Four international trade union federations wrote to the International Labor Organization (ILO) on February 11, Tuesday, calling for its urgent intervention in Algeria to secure the release of arrested trade unionists and to stop the state persecution of union activities.
Independent trade union activities in the country have, for all practical purposes, been criminalized by the state which is under increasing pressure to enact democratic reforms by mass movements. Unions have played a key role in this process.
“Despite the popular uprising and the removal from power of President Abdelaziz Bouteflika, the current leader of the country, Abdel Majid Tebboune, is continuing the repression,” Public Services International (PSI) said in a statement on Tuesday.
Employees are allegedly being targeted with dismissals from their workplaces for taking membership in unions identified to have supported the pro-democracy movement. Their leaders are being arrested and charged with treason and foreign collaboration.
Along with the PSI, the International Union of Food, Agricultural, Hotel, Restaurant, Catering, Tobacco and Allied Workers’ Associations (IUF), the International Trade Union Confederation (ITUC) and IndustriALL have written a joint letter to the ILO.
IndustriALL said in its statement on February 11, “Trade unionists face a two-pronged attack: they are repressed for exercising the right to freedom of association set out in ILO Conventions, and persecuted for their participation in the mass democracy movement – the Hirak – which has continued since February last year.”
One such persecuted unionist is Raouf Mellal. He is the president of an independent union of workers in the public gas and electricity company called Sonalgaz, known by its French abbreviation SNATEG.
He had previously filed a complaint against the government at ILO. In retaliation, the minister of labor, employment and social security filed defamation charges against him. Last November, a court sentenced him to six months of imprisonment and financial penalties.
He is also the president of PSI-affiliated Trade Union Confederation of Productive Forces (COSYFOP) which used to share its office space with SNATEG at the el-Herrache Commune in the capital city, Algiers.
On February 5, the police surrounded the office, took down the posters of COSYFOP and arrested the members. “The confederation has been officially informed of the prohibition of any kind of meeting inside their office, which has been sealed off by the military,” PSI said in a statement on Tuesday.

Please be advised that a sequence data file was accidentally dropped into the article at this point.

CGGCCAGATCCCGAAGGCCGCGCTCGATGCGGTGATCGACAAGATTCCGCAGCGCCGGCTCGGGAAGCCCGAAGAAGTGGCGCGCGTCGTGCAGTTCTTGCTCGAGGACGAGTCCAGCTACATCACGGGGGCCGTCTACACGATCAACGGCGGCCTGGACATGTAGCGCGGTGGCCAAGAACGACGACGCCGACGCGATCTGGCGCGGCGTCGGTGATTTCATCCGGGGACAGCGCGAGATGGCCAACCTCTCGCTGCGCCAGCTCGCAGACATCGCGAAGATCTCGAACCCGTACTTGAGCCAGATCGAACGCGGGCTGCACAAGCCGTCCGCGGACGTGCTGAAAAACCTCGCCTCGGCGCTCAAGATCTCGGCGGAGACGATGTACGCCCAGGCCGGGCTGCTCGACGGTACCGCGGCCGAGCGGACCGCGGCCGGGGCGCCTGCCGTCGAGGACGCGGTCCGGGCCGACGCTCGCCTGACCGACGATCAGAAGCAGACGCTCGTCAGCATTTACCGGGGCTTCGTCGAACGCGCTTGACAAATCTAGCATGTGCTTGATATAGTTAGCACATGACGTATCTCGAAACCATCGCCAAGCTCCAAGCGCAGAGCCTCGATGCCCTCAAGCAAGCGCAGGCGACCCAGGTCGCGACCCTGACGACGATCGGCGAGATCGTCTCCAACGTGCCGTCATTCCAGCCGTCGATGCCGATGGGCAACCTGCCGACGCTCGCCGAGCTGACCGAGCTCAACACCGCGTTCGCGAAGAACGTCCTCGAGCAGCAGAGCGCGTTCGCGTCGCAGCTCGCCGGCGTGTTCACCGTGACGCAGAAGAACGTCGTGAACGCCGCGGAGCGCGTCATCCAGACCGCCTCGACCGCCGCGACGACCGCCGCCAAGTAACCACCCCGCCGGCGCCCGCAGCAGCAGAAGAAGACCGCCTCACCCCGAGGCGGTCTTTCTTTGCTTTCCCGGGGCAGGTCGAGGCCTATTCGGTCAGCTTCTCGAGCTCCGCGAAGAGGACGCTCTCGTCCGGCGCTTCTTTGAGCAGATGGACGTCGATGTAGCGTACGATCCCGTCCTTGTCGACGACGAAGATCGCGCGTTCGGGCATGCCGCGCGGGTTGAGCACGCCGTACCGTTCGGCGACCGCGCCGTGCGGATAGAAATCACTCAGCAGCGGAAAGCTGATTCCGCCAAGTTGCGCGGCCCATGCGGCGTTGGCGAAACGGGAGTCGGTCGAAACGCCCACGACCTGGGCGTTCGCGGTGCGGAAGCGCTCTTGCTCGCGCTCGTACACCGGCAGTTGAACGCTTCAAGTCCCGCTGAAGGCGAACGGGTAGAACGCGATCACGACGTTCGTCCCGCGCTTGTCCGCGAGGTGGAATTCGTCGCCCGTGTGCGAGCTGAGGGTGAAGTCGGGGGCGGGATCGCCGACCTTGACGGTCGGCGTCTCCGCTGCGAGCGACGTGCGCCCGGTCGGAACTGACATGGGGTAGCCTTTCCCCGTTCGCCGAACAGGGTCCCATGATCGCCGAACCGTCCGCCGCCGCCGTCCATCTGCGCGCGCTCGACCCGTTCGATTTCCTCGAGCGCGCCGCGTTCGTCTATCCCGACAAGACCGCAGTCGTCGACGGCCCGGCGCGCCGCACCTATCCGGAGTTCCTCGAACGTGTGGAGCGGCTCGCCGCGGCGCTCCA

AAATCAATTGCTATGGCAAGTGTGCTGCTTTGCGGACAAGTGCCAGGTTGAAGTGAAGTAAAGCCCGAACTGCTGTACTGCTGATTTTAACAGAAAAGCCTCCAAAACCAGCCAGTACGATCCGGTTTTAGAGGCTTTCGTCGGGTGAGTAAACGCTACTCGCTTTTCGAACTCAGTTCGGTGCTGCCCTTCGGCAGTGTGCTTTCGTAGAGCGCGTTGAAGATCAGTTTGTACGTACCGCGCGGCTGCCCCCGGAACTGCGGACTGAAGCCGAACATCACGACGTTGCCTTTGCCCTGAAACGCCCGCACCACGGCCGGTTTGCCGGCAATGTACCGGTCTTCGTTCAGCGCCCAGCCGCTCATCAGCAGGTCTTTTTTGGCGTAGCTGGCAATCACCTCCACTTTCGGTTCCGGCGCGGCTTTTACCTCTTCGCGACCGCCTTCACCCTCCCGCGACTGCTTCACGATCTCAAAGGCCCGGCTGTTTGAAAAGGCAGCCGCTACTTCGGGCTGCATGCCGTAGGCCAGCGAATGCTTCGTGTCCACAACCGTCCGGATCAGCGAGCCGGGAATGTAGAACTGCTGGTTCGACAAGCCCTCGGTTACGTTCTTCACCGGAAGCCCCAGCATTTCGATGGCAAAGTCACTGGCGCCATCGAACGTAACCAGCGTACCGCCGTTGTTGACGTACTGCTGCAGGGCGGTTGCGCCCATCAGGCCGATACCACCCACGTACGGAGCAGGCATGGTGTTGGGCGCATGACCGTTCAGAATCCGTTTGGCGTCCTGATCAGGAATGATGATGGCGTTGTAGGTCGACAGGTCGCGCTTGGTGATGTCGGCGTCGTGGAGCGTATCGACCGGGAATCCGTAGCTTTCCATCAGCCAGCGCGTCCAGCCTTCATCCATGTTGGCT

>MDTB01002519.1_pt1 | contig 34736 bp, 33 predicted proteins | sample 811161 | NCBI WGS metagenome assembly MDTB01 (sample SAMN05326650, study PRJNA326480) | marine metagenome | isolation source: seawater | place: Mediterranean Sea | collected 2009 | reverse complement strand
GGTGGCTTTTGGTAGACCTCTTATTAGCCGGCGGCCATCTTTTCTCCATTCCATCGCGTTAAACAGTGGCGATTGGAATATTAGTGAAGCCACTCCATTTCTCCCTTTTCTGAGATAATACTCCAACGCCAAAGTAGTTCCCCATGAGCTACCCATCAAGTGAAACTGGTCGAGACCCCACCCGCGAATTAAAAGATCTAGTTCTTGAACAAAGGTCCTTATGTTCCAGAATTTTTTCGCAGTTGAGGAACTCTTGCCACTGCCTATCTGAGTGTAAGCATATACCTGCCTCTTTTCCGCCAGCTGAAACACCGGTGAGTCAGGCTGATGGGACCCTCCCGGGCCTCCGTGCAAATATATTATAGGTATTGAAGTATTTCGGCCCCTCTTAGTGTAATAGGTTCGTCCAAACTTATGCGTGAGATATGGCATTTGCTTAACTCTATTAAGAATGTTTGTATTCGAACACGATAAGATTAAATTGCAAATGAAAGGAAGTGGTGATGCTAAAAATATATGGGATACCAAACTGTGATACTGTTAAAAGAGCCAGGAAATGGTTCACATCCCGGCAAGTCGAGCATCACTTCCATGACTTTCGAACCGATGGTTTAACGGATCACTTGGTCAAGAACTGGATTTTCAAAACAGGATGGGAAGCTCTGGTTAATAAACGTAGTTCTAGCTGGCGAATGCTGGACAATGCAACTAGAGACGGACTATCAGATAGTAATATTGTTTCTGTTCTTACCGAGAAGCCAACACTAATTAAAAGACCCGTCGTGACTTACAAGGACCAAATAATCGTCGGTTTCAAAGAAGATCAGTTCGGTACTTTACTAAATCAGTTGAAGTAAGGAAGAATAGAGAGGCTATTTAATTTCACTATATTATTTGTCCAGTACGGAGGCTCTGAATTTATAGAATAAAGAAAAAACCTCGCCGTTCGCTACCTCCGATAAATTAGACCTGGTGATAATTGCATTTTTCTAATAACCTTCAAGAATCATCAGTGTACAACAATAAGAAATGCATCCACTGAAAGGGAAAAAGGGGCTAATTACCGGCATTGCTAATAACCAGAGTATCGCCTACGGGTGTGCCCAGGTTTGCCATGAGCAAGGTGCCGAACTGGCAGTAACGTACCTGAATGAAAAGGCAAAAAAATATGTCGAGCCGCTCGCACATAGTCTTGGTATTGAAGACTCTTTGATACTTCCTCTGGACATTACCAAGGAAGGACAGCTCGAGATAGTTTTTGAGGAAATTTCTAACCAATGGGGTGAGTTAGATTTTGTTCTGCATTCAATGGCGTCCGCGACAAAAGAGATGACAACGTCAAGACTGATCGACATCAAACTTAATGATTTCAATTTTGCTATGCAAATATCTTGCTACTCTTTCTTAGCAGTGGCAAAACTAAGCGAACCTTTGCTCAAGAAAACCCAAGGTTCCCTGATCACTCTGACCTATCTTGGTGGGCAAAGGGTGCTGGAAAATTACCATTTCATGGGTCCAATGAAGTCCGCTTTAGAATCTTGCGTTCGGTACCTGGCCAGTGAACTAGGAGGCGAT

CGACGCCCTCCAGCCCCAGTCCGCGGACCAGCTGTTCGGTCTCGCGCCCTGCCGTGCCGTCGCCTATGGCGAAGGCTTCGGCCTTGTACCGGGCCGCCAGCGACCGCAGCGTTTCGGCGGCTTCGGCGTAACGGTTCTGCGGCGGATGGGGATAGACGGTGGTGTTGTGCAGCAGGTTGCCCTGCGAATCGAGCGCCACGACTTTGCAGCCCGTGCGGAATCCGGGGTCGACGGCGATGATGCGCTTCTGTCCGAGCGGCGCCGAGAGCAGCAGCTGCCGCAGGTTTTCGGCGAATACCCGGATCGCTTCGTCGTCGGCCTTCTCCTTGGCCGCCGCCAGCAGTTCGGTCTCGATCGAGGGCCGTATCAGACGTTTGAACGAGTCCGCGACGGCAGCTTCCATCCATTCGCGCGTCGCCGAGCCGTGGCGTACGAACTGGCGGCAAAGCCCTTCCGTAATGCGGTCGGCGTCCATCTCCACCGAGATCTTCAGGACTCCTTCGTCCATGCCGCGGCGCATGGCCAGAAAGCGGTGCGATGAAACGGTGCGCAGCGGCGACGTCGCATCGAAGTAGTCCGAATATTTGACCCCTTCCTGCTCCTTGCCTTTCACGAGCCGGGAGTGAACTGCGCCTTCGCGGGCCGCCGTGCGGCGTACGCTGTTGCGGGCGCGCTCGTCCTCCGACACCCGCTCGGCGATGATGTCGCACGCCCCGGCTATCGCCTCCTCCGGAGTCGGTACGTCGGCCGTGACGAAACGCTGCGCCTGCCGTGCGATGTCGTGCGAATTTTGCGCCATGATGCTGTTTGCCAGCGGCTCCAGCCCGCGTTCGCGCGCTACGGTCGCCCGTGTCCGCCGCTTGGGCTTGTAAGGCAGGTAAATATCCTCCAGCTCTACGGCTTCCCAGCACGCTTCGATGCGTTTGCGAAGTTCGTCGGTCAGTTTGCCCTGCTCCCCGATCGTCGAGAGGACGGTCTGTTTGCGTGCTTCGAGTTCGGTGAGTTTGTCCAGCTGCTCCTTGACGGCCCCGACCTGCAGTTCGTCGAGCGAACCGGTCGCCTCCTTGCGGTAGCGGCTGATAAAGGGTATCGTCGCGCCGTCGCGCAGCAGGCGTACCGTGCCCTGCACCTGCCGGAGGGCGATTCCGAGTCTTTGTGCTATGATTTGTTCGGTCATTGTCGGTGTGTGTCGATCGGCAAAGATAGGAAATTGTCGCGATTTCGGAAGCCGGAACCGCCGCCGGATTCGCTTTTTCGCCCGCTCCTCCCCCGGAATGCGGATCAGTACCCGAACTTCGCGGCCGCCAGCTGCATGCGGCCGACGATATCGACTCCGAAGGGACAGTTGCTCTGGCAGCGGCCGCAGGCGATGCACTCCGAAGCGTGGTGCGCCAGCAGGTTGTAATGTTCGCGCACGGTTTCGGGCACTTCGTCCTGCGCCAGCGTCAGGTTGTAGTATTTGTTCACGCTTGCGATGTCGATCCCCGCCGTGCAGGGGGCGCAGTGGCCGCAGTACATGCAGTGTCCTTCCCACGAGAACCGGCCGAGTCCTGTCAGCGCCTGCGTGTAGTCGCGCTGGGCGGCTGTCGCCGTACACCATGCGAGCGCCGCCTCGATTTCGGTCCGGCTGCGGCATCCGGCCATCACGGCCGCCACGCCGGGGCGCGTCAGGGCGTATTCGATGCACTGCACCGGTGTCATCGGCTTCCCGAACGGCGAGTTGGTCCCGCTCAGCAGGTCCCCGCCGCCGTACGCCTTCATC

Other trade unionists affiliated with COSYFOP have also been systematically targeted. One of them is Hamza Kherroubi, who heads a union of nurses’ assistants. Arrested in December “for his civic engagement and support for the democracy movement”, he was “charged with ‘incitement’ and sentenced to a year in prison. Provisionally released due to his medical condition, he was again placed in police detention on January 21,” reads the letter to the ILO by the four trade union federations.
On December 10, the International Human Rights Day, Kaddour Chouicha, the president of a union of workers in the higher education sector known by its French abbreviation SESS, was sentenced to one-year imprisonment for being vocal in his criticism of military and civil authorities ruling the country.
He was detained the previous day when he went to the police station to collect his cellphone which had been seized during a previous demonstration. After a month in prison, he was released, only to be rearrested again on January 14 and released the following day again. Later this month, a court will be reviewing the charges against him.
Both SESS and SNATEG are part of the International Trade Union Congress (ITUC)-affiliated Independent General Confederation of Workers in Algeria (CGATA). Chouicha is one of the executive committee members of this confederation.
“For many consecutive years,” the letter reads, “the ILO has been urging the government of Algeria to register the independent trade union confederation CGATA. On December 4, police sealed the Algiers office of CGATA, ostensibly for carrying out ’unauthorized activities’, according to the administrative order.”
The office space of CGATA headquarters is also shared by the PSI-affiliated National Autonomous Union of Public Administration Staff (SNAPAP).
The ILO had been informed about the situation in Algeria by the unions in a letter on October 4. After the ILO’s High Level Mission to Algeria, the Committee on the Application of Standards (CAS) made several recommendations to the Algerian state to ensure that union rights are respected.
However, “the situation has continued to deteriorate as the government systematically harasses, imprisons and threatens independent trade union leaders and members.. Independent trade unions cannot carry out their functions without victimization and harsh reprisals,” reads the letter.
“Urgent intervention by the ILO is needed to ensure the physical safety and well-being of independent trade unionists”, the federations wrote to the ILO. They called on its director general, Guy Ryder, to immediately intervene and press the Algerian state to ensure “the unconditional release of all those arrested for attempting to exercise their trade union and civic rights and provide guarantees of their safety”.
Unions have also demanded that the closure of offices be immediately rescinded and surveillance of trade union activities be stopped.